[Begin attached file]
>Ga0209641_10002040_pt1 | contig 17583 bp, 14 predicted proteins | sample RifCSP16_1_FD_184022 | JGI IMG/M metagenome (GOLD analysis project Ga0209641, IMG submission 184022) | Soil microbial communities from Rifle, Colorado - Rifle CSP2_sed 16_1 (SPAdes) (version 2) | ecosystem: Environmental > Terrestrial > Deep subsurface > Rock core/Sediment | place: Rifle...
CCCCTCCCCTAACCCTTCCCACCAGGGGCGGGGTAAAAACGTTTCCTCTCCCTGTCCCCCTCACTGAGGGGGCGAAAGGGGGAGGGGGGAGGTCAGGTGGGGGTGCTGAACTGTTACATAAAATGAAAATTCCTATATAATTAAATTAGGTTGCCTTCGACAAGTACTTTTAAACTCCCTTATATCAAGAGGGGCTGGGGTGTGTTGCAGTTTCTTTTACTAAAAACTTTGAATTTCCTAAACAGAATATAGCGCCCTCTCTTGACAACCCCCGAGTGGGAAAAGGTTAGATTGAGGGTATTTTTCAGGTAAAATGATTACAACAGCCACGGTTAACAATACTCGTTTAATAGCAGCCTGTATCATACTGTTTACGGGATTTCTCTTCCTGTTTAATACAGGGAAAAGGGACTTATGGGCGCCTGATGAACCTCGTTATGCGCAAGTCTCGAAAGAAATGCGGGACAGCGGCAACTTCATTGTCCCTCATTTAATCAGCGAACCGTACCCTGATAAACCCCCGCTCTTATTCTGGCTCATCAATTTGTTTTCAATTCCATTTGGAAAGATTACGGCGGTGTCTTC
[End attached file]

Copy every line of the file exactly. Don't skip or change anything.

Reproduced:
>Ga0209641_10002040_pt1 | contig 17583 bp, 14 predicted proteins | sample RifCSP16_1_FD_184022 | JGI IMG/M metagenome (GOLD analysis project Ga0209641, IMG submission 184022) | Soil microbial communities from Rifle, Colorado - Rifle CSP2_sed 16_1 (SPAdes) (version 2) | ecosystem: Environmental > Terrestrial > Deep subsurface > Rock core/Sediment | place: Rifle...
CCCCTCCCCTAACCCTTCCCACCAGGGGCGGGGTAAAAACGTTTCCTCTCCCTGTCCCCCTCACTGAGGGGGCGAAAGGGGGAGGGGGGAGGTCAGGTGGGGGTGCTGAACTGTTACATAAAATGAAAATTCCTATATAATTAAATTAGGTTGCCTTCGACAAGTACTTTTAAACTCCCTTATATCAAGAGGGGCTGGGGTGTGTTGCAGTTTCTTTTACTAAAAACTTTGAATTTCCTAAACAGAATATAGCGCCCTCTCTTGACAACCCCCGAGTGGGAAAAGGTTAGATTGAGGGTATTTTTCAGGTAAAATGATTACAACAGCCACGGTTAACAATACTCGTTTAATAGCAGCCTGTATCATACTGTTTACGGGATTTCTCTTCCTGTTTAATACAGGGAAAAGGGACTTATGGGCGCCTGATGAACCTCGTTATGCGCAAGTCTCGAAAGAAATGCGGGACAGCGGCAACTTCATTGTCCCTCATTTAATCAGCGAACCGTACCCTGATAAACCCCCGCTCTTATTCTGGCTCATCAATTTGTTTTCAATTCCATTTGGAAAGATTACGGCGGTGTCTTC